Welcome back, and in case you’ve been living under a rock (unless it’s a "30 Rock"), two of the biggest sporting events will command millions upon millions of eyeballs for NBC this weekend with the Winter Olympics (already in full swing in Beijing) and the National Football League’s (NFL) Super Bowl LVI due to kick-off on Sunday between the Cincinnati Bengals and Los Angeles Rams (and Madison Avenue Agencies). However, at least for the time being, both Olympic and NFL news have largely been focused on matters taking place “outside the lines.” At the Olympics, a medal ceremony in figure skating was postponed for legal reasons – namely a member of the purported gold-medal winning Russian Olympic Committee (ROC) team having a suspected positive doping test. Already on thin ice for widespread doping violations, one wonders whether ROC is once again up to its old tricks or whether this is an isolated incident by one triple (k)lutz. Or perhaps, whether the figure skating team will be heralded as mettlesome or admonished as medal-less. In the NFL, former Miami Dolphins coach Brian Flores’ lawsuit alleging discriminatory hiring practices remains a hot button topic. Just this past week, we learned of Commissioner Roger Goodell voicing displeasure with the NFL’s lack of diversity in coaching and front office positions, while two of the NFL’s co-defendant teams, the Miami Dolphins and Houston Texans hired minority coaches Mike McDaniel and Lovie Smith, respectively. Meanwhile, media mogul Byron Allen is rumored to be preparing a bid to buy the Denver Broncos (another co-defendant), and in so doing, make the Broncos the first Black-owned NFL team. While those moves – calculated or not – may undermine Flores’ case, in just two weeks, Flores’ taking a stand has seemingly sparked soul-searching, for which Flores should be commended. From Olympic torches and stadium lights, let’s jump into the "Spotlight."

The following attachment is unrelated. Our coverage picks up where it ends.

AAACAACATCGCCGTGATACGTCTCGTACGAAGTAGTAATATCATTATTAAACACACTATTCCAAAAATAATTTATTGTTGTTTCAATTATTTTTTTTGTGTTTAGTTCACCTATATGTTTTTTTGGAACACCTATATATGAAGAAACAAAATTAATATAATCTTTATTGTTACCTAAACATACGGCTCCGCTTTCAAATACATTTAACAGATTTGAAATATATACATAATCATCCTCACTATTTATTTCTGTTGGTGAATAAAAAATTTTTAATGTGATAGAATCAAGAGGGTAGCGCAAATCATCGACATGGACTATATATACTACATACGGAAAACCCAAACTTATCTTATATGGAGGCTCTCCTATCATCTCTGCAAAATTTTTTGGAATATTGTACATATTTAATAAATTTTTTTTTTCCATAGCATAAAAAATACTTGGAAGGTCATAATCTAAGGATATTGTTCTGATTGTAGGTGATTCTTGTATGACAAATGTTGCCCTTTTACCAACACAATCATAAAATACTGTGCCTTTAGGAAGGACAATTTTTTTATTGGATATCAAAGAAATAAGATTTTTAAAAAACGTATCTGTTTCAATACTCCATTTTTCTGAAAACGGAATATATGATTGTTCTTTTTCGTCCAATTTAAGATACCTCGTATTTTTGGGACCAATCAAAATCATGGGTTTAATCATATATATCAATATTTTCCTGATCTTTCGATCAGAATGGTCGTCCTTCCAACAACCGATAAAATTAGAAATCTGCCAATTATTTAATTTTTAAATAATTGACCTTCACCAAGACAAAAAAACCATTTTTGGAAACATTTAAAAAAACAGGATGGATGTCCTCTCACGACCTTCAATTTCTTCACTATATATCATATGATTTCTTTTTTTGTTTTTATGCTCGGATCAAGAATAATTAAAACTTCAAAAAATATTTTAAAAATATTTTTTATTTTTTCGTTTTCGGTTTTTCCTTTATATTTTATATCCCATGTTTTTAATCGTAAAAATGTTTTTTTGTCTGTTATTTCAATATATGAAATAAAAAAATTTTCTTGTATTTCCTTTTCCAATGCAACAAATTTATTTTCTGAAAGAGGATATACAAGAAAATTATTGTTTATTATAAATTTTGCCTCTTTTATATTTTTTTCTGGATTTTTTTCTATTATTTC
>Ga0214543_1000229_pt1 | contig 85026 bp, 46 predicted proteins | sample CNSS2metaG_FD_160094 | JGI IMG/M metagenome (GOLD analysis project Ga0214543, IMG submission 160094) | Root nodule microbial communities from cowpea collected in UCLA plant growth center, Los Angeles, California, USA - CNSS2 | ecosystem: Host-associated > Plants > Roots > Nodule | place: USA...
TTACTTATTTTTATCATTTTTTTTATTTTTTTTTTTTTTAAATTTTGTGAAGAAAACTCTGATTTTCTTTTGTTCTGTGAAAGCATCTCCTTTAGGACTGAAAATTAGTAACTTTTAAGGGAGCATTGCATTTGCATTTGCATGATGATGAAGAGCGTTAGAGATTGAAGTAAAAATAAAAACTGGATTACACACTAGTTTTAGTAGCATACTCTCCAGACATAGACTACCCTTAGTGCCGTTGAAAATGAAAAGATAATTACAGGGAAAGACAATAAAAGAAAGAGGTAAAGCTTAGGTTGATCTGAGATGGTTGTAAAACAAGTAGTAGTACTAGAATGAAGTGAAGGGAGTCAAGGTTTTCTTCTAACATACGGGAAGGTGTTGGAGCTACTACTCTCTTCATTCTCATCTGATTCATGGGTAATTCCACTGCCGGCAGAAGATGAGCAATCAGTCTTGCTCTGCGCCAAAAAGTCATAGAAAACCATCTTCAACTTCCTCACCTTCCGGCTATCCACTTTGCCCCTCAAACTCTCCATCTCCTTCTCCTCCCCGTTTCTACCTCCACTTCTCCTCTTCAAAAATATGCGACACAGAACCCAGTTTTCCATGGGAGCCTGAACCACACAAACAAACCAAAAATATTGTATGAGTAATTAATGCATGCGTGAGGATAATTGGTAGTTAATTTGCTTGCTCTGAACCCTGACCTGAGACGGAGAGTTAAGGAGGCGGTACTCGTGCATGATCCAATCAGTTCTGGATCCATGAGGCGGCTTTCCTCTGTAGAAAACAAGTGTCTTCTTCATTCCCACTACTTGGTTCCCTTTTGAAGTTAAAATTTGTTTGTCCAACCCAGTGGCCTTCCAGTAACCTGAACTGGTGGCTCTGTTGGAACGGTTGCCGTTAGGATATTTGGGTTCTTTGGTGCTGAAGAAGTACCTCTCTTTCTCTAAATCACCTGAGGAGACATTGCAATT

- How many comedians does it take to have streaming services pay joke-writing royalties just as they do songwriting royalties? With the Estates of George Carlin and Robin Williams, together with a handful of living court jesters suing Pandora, we may yet find out.
- Mega singer-songwriter, Sia joins forces with a plant-based pet food company on a mission to tell traditional meat-based pet foods, “see ya.”
- Although Amazon is far from an incumbent in the sports broadcasting space, in Al Michaels, they may be bringing aboard an industry veteran to handle its Thursday Night Football broadcasts. Waiting in the wings if Michaels doesn’t get the gig? Al-exa.
- A digital plot of land in the metaverse neighboring Snoop Dogg’s sold for the low price of $450,000. Fitting that with respect to the metaverse, what some view as an investment, others see as money going “up in smoke.”
With the Super Bowl coming up, it is important for brands looking to capitalize on football-themed promotions to remember that the terms “Super Bowl” and “Super Sunday” are registered trademarks guarded by the National Football League (NFL) more closely than a shutdown corner on a wide receiver.
Because there is a fine line between permissible fair uses of Super Bowl and Super Sunday (e.g., in on-air banter and news and sports reports) and impermissible promotional uses that may infringe the NFL’s trademark, here are some guidelines to keep you from going “offsides:”
The Sports, Arts & Entertainment group at Foster Garvey provides full service legal representation on sports, entertainment and business matters, including handling transactions related to brand management, licensing, joint ventures, venture capital, private equity, technology, the Internet and new media.